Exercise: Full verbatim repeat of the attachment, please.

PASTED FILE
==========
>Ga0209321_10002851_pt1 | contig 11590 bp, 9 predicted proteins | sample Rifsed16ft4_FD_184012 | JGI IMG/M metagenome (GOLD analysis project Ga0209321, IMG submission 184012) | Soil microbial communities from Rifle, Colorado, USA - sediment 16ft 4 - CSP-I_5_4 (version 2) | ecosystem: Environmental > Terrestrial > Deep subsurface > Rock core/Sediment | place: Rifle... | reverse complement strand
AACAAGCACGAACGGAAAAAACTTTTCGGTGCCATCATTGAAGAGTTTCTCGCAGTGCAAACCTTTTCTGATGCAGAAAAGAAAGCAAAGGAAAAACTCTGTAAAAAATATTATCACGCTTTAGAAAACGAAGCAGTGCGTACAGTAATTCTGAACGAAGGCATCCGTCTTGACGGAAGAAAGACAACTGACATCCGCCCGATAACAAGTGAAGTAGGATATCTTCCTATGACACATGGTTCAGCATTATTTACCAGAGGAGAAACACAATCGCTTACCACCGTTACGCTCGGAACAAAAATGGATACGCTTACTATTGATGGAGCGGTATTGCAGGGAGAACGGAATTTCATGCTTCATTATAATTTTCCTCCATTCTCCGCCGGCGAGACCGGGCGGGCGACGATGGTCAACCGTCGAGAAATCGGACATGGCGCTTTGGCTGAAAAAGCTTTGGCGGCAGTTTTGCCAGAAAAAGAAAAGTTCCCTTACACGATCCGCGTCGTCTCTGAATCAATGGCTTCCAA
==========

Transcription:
>Ga0209321_10002851_pt1 | contig 11590 bp, 9 predicted proteins | sample Rifsed16ft4_FD_184012 | JGI IMG/M metagenome (GOLD analysis project Ga0209321, IMG submission 184012) | Soil microbial communities from Rifle, Colorado, USA - sediment 16ft 4 - CSP-I_5_4 (version 2) | ecosystem: Environmental > Terrestrial > Deep subsurface > Rock core/Sediment | place: Rifle... | reverse complement strand
AACAAGCACGAACGGAAAAAACTTTTCGGTGCCATCATTGAAGAGTTTCTCGCAGTGCAAACCTTTTCTGATGCAGAAAAGAAAGCAAAGGAAAAACTCTGTAAAAAATATTATCACGCTTTAGAAAACGAAGCAGTGCGTACAGTAATTCTGAACGAAGGCATCCGTCTTGACGGAAGAAAGACAACTGACATCCGCCCGATAACAAGTGAAGTAGGATATCTTCCTATGACACATGGTTCAGCATTATTTACCAGAGGAGAAACACAATCGCTTACCACCGTTACGCTCGGAACAAAAATGGATACGCTTACTATTGATGGAGCGGTATTGCAGGGAGAACGGAATTTCATGCTTCATTATAATTTTCCTCCATTCTCCGCCGGCGAGACCGGGCGGGCGACGATGGTCAACCGTCGAGAAATCGGACATGGCGCTTTGGCTGAAAAAGCTTTGGCGGCAGTTTTGCCAGAAAAAGAAAAGTTCCCTTACACGATCCGCGTCGTCTCTGAATCAATGGCTTCCAA